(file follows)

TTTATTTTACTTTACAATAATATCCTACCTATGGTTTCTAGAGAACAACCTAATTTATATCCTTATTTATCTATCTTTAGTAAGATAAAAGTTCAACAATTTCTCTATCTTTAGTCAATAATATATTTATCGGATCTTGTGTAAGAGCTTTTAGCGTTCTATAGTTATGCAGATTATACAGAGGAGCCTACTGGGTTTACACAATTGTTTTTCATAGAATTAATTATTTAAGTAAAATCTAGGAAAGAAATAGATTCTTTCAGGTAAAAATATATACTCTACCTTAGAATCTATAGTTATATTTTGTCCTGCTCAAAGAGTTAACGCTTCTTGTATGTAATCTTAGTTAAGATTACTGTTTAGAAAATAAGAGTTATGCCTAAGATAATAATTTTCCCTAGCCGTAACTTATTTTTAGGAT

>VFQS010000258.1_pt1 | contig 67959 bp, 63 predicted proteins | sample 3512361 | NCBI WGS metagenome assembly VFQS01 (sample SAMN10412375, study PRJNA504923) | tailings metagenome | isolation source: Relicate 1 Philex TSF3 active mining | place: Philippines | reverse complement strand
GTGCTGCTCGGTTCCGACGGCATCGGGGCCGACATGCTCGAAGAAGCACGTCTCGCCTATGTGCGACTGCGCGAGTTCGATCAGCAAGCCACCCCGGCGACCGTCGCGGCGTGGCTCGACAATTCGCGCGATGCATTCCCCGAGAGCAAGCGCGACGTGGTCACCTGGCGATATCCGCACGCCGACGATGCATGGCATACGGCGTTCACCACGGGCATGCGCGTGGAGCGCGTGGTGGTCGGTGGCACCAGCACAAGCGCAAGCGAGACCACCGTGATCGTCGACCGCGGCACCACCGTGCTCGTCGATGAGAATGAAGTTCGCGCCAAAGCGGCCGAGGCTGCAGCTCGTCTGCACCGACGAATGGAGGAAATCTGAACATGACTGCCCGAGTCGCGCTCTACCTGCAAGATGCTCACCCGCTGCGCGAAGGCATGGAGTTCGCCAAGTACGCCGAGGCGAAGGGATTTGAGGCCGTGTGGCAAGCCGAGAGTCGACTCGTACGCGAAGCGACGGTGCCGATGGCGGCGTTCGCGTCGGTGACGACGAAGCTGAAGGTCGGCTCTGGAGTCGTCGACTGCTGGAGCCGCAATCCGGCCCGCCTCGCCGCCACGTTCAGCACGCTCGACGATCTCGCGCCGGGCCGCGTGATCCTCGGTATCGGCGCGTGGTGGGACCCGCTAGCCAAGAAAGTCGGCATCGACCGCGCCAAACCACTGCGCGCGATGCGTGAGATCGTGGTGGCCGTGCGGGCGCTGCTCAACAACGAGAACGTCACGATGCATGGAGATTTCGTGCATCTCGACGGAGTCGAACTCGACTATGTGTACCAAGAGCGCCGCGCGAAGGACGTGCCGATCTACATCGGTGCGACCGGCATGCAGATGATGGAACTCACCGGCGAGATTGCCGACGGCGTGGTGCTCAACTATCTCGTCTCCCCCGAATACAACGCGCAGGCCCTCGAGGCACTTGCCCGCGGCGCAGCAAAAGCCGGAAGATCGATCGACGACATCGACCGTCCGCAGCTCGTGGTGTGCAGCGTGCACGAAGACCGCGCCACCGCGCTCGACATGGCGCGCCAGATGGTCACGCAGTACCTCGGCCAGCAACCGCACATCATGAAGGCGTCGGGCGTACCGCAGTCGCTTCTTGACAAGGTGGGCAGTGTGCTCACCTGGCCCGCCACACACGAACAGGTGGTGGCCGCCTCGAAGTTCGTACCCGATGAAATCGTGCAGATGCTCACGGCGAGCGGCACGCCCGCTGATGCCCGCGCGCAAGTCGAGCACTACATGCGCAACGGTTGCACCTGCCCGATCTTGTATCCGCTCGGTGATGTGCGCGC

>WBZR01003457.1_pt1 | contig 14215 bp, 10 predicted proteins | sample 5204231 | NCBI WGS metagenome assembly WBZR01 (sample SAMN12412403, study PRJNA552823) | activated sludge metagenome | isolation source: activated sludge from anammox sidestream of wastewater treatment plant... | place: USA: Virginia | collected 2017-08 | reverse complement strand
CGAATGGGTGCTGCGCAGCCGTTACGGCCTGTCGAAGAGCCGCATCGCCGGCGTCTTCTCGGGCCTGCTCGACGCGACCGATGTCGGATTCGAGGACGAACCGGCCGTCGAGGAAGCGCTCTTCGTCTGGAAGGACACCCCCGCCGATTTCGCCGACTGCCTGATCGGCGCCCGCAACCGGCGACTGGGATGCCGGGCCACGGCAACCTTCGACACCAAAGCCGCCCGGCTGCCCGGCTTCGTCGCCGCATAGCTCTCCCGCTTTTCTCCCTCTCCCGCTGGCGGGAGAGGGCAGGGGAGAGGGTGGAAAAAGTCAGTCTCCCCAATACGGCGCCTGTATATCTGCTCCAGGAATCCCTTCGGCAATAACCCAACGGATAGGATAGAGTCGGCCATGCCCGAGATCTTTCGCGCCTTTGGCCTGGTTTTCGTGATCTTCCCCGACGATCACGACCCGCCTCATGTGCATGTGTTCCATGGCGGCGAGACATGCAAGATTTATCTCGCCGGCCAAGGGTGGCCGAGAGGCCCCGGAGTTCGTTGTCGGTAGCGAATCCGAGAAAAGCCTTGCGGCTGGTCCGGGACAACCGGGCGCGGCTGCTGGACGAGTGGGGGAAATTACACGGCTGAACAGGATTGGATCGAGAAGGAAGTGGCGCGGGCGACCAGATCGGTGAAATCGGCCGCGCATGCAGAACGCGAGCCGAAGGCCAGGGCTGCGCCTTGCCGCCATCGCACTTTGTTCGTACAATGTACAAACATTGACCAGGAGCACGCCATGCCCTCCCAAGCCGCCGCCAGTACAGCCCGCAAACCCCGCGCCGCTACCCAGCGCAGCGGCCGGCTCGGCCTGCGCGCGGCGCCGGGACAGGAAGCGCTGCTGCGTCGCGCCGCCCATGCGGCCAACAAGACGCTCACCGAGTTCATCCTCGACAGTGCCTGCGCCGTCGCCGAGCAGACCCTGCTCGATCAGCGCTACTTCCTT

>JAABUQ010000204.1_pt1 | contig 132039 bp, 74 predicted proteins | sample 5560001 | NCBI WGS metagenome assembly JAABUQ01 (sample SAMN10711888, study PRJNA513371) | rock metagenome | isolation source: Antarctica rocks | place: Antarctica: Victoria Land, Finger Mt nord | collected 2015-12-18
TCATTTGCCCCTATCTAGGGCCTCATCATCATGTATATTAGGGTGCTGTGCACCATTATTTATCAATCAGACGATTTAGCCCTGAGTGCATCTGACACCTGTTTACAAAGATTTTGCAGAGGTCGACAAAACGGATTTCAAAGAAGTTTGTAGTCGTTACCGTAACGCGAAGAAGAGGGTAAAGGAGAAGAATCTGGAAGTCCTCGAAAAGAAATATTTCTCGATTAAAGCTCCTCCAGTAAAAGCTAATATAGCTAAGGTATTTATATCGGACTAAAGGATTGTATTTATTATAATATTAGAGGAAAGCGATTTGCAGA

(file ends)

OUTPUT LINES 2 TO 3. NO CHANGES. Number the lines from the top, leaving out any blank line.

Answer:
>VFQS010000258.1_pt1 | contig 67959 bp, 63 predicted proteins | sample 3512361 | NCBI WGS metagenome assembly VFQS01 (sample SAMN10412375, study PRJNA504923) | tailings metagenome | isolation source: Relicate 1 Philex TSF3 active mining | place: Philippines | reverse complement strand
GTGCTGCTCGGTTCCGACGGCATCGGGGCCGACATGCTCGAAGAAGCACGTCTCGCCTATGTGCGACTGCGCGAGTTCGATCAGCAAGCCACCCCGGCGACCGTCGCGGCGTGGCTCGACAATTCGCGCGATGCATTCCCCGAGAGCAAGCGCGACGTGGTCACCTGGCGATATCCGCACGCCGACGATGCATGGCATACGGCGTTCACCACGGGCATGCGCGTGGAGCGCGTGGTGGTCGGTGGCACCAGCACAAGCGCAAGCGAGACCACCGTGATCGTCGACCGCGGCACCACCGTGCTCGTCGATGAGAATGAAGTTCGCGCCAAAGCGGCCGAGGCTGCAGCTCGTCTGCACCGACGAATGGAGGAAATCTGAACATGACTGCCCGAGTCGCGCTCTACCTGCAAGATGCTCACCCGCTGCGCGAAGGCATGGAGTTCGCCAAGTACGCCGAGGCGAAGGGATTTGAGGCCGTGTGGCAAGCCGAGAGTCGACTCGTACGCGAAGCGACGGTGCCGATGGCGGCGTTCGCGTCGGTGACGACGAAGCTGAAGGTCGGCTCTGGAGTCGTCGACTGCTGGAGCCGCAATCCGGCCCGCCTCGCCGCCACGTTCAGCACGCTCGACGATCTCGCGCCGGGCCGCGTGATCCTCGGTATCGGCGCGTGGTGGGACCCGCTAGCCAAGAAAGTCGGCATCGACCGCGCCAAACCACTGCGCGCGATGCGTGAGATCGTGGTGGCCGTGCGGGCGCTGCTCAACAACGAGAACGTCACGATGCATGGAGATTTCGTGCATCTCGACGGAGTCGAACTCGACTATGTGTACCAAGAGCGCCGCGCGAAGGACGTGCCGATCTACATCGGTGCGACCGGCATGCAGATGATGGAACTCACCGGCGAGATTGCCGACGGCGTGGTGCTCAACTATCTCGTCTCCCCCGAATACAACGCGCAGGCCCTCGAGGCACTTGCCCGCGGCGCAGCAAAAGCCGGAAGATCGATCGACGACATCGACCGTCCGCAGCTCGTGGTGTGCAGCGTGCACGAAGACCGCGCCACCGCGCTCGACATGGCGCGCCAGATGGTCACGCAGTACCTCGGCCAGCAACCGCACATCATGAAGGCGTCGGGCGTACCGCAGTCGCTTCTTGACAAGGTGGGCAGTGTGCTCACCTGGCCCGCCACACACGAACAGGTGGTGGCCGCCTCGAAGTTCGTACCCGATGAAATCGTGCAGATGCTCACGGCGAGCGGCACGCCCGCTGATGCCCGCGCGCAAGTCGAGCACTACATGCGCAACGGTTGCACCTGCCCGATCTTGTATCCGCTCGGTGATGTGCGCGC